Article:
I might have said a few negative things about the office of the NAR Chief Economist (did you know NAR have a staff of ten economists and that Dr. Lawrence Yun takes the “the buck stops here” approach? I didn’t) but I’ve also noted positive changes in the past several months. I might still offer constructive criticism in the coming months and years, but my impression after having lunch with Dr. Yun last week is that he is a man occupying an office that was almost irrevocably damaged by his predecessor. Without specifically looking back, he is deliberately looking forward.
Without forecasts, we don’t look credible.
With this statement by Lawrence Yun, newly-named one of the nation’s Top 10 economists, at lunch last week, I was struck with several thoughts – one of incredulity (could the NAR economist really believe that?) to one of credibility (he actually believed it!) – by the end of lunch, I was fairly hopeful that NAR’s Office of the Chief Economist was on the path towards repairing the damage done by Dr. Yun’s predecessor. Taking the high road and with political deftness that was admirable and somewhat frustrating (as good politics are wont to be), Yun sidestepped (I wrote the word ‘dodge’ in my notes) the few questions about David Lereah that were asked and focused on moving forward and making the office his own.
Lunch was full of surprises – not the least that some of the hardest questions were asked by Scott Brunner, VAR’s CEO – but also by how candid Lawrence Yun came across with his answers.
Every organization/group/individual needs a vision. Lawrence Yun’s vision for the office of Chief Economist of the National Association of Realtors is one that one might not expect:
My vision is to make the NAR Research division the top source of real estate information and analysis in the country. If a person – be it a Realtor, consumer, congressional staff, economist, or whomever – thinks of real estate, we want that person to think of NAR Research as the place to go first.
Bold. Achievable. Sounds a little crazy. I like that.
That’s quite a leap from the ‘vision’ of his predecessor. Whatever the vision may have been behind closed doors, in reality it seemed to be convince everyone that the time to buy a house is now. Dr. Yun recognizes that credibility is something that is a tradable commodity.
“Data integrity is paramount.” The credibility of our data. With regards to Days on Market, Dr. Yun said about Realtors’ data, (and I’m not going to say that this is a direct quote) – it’s garbage and worthless data when used in the context of what he is trying to accomplish.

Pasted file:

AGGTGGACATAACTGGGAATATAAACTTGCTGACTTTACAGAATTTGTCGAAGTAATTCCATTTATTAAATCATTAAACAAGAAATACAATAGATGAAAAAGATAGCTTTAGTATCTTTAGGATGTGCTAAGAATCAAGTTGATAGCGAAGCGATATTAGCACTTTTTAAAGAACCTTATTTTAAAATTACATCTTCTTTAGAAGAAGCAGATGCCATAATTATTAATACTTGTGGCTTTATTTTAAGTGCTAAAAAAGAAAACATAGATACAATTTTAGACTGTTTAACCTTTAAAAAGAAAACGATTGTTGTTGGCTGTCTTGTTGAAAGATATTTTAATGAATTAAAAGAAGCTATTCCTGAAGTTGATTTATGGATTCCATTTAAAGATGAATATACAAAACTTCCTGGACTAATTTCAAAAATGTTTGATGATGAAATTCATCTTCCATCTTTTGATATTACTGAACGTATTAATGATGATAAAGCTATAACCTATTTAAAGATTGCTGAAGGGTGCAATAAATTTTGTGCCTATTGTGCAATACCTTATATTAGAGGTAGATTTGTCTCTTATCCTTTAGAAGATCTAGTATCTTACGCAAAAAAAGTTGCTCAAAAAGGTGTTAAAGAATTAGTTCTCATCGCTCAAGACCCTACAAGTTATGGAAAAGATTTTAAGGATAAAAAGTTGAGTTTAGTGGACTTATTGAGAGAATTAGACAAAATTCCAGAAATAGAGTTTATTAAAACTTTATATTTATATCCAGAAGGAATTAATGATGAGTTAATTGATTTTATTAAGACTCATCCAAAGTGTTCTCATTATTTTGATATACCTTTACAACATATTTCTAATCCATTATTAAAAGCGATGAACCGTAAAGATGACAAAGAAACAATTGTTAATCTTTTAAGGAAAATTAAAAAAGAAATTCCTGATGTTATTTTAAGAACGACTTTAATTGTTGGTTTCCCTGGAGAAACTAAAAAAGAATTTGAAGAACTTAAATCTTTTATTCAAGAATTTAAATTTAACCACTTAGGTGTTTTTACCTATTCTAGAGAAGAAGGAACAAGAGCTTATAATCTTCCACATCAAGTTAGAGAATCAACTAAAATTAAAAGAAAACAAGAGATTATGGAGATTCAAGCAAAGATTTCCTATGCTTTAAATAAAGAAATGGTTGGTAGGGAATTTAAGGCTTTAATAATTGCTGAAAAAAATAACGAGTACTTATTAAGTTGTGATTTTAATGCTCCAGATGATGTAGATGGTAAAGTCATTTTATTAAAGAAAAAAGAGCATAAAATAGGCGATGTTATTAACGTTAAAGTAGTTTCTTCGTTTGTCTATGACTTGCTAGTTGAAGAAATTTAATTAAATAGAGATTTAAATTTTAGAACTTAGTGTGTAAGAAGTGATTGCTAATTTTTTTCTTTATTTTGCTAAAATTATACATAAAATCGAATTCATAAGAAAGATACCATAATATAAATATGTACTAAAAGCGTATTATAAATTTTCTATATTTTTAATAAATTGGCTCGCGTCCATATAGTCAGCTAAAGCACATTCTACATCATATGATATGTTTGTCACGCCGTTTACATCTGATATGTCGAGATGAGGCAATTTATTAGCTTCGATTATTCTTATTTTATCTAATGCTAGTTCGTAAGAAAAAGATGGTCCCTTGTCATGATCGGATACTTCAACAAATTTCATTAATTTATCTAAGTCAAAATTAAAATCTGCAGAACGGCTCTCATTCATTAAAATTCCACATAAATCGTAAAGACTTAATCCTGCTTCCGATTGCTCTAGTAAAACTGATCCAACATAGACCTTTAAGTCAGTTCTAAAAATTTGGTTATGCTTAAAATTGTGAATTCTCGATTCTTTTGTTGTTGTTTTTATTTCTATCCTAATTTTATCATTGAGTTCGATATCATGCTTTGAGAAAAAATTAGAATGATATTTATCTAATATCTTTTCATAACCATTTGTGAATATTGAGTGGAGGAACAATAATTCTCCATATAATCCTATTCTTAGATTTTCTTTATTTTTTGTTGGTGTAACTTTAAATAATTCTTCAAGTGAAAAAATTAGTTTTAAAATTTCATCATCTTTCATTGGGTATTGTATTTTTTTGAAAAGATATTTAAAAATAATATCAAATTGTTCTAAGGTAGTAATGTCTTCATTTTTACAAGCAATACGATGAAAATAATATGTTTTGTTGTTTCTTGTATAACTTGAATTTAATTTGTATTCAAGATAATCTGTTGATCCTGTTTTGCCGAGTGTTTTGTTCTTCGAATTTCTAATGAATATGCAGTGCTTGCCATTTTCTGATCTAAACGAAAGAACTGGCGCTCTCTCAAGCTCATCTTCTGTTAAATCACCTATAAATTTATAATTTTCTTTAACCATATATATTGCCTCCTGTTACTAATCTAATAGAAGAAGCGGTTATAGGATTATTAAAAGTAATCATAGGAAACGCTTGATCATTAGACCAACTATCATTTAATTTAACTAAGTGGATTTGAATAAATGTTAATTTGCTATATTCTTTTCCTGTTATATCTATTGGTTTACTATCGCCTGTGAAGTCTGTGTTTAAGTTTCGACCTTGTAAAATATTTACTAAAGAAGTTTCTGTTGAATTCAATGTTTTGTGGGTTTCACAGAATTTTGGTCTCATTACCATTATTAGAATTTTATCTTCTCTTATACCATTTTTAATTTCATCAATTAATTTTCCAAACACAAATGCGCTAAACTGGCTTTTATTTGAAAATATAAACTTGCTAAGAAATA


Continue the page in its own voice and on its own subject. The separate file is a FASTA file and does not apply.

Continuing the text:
Standards of listing and de-listing and re-listing and withdrawing and masking data are so multidudinous around the country that the numbers are worse than worthless. He went so far as to say that maybe he should sit in on some of the data standards discussions – wouldn’t that be great? To have an economist participating in the debate about quality data and the importance that credible data bring to all Realtors? One could only hope.
Quotes and explanations from my notes –
– He has complete autonomy in the message he puts out; NAR Leadership and staff do not have input into the forecasts and analyses he publishes.
– “Data integrity is paramount”
– “Headlines make a difference” – “98% of homes not in foreclosure” is a might different headline than “2% of all homes in foreclosure” or “home foreclosures up 100%!” (but they’re still only 2%)
– “Quickly is not ‘quick'” – referencing the market turnaround – one person’s “quick” likely is different than another’s
– “Fear of the unknown” – with regards to the current state of the credit and housing markets and the international impact and influences
– “Self-fulfilling prophecy” – if we keep saying doom and gloom, we’ll likely perpetuate said doom and gloom.
– “Normal” inventory – five to six months. Now, currently in the Charlottesville regional market, we have about eighteen months of inventory.
– Yes, they do frequent ‘lookbacks’ to gauge the accuracy of their forecasts, but they are “an inexact science”
– He strives for transparency, in contrast to Case-Shiller.
The other bloggers in attendance – and their posts: